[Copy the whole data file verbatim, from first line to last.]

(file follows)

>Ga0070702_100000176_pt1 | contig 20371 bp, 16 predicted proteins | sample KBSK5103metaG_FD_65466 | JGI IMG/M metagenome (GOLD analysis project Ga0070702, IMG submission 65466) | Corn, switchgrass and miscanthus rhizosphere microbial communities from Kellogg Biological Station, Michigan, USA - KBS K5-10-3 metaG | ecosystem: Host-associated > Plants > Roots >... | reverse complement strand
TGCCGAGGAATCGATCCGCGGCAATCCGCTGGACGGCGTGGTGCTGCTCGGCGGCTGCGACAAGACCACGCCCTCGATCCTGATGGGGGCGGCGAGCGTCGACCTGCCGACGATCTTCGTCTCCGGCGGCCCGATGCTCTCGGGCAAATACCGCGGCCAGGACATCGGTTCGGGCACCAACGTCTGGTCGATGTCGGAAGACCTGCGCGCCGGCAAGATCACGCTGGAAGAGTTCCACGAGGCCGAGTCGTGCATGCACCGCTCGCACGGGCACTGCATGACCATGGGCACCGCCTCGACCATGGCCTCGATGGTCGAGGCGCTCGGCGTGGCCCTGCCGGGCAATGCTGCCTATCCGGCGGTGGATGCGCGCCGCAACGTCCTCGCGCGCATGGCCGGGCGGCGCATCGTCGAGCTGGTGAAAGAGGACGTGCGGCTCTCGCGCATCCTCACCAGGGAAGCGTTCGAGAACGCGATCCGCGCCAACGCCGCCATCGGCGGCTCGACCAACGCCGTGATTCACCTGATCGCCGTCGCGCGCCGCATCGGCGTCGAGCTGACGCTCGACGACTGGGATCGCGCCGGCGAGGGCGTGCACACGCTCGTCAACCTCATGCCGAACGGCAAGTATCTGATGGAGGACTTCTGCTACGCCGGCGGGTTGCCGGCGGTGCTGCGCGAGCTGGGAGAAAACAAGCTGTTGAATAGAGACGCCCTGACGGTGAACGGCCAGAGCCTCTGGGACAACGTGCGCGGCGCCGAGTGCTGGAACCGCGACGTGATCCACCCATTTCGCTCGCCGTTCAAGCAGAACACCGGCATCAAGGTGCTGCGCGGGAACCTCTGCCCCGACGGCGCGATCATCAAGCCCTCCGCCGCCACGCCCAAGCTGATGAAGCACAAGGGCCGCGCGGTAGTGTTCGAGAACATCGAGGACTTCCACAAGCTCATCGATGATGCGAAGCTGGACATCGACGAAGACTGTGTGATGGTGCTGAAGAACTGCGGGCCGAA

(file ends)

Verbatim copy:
>Ga0070702_100000176_pt1 | contig 20371 bp, 16 predicted proteins | sample KBSK5103metaG_FD_65466 | JGI IMG/M metagenome (GOLD analysis project Ga0070702, IMG submission 65466) | Corn, switchgrass and miscanthus rhizosphere microbial communities from Kellogg Biological Station, Michigan, USA - KBS K5-10-3 metaG | ecosystem: Host-associated > Plants > Roots >... | reverse complement strand
TGCCGAGGAATCGATCCGCGGCAATCCGCTGGACGGCGTGGTGCTGCTCGGCGGCTGCGACAAGACCACGCCCTCGATCCTGATGGGGGCGGCGAGCGTCGACCTGCCGACGATCTTCGTCTCCGGCGGCCCGATGCTCTCGGGCAAATACCGCGGCCAGGACATCGGTTCGGGCACCAACGTCTGGTCGATGTCGGAAGACCTGCGCGCCGGCAAGATCACGCTGGAAGAGTTCCACGAGGCCGAGTCGTGCATGCACCGCTCGCACGGGCACTGCATGACCATGGGCACCGCCTCGACCATGGCCTCGATGGTCGAGGCGCTCGGCGTGGCCCTGCCGGGCAATGCTGCCTATCCGGCGGTGGATGCGCGCCGCAACGTCCTCGCGCGCATGGCCGGGCGGCGCATCGTCGAGCTGGTGAAAGAGGACGTGCGGCTCTCGCGCATCCTCACCAGGGAAGCGTTCGAGAACGCGATCCGCGCCAACGCCGCCATCGGCGGCTCGACCAACGCCGTGATTCACCTGATCGCCGTCGCGCGCCGCATCGGCGTCGAGCTGACGCTCGACGACTGGGATCGCGCCGGCGAGGGCGTGCACACGCTCGTCAACCTCATGCCGAACGGCAAGTATCTGATGGAGGACTTCTGCTACGCCGGCGGGTTGCCGGCGGTGCTGCGCGAGCTGGGAGAAAACAAGCTGTTGAATAGAGACGCCCTGACGGTGAACGGCCAGAGCCTCTGGGACAACGTGCGCGGCGCCGAGTGCTGGAACCGCGACGTGATCCACCCATTTCGCTCGCCGTTCAAGCAGAACACCGGCATCAAGGTGCTGCGCGGGAACCTCTGCCCCGACGGCGCGATCATCAAGCCCTCCGCCGCCACGCCCAAGCTGATGAAGCACAAGGGCCGCGCGGTAGTGTTCGAGAACATCGAGGACTTCCACAAGCTCATCGATGATGCGAAGCTGGACATCGACGAAGACTGTGTGATGGTGCTGAAGAACTGCGGGCCGAA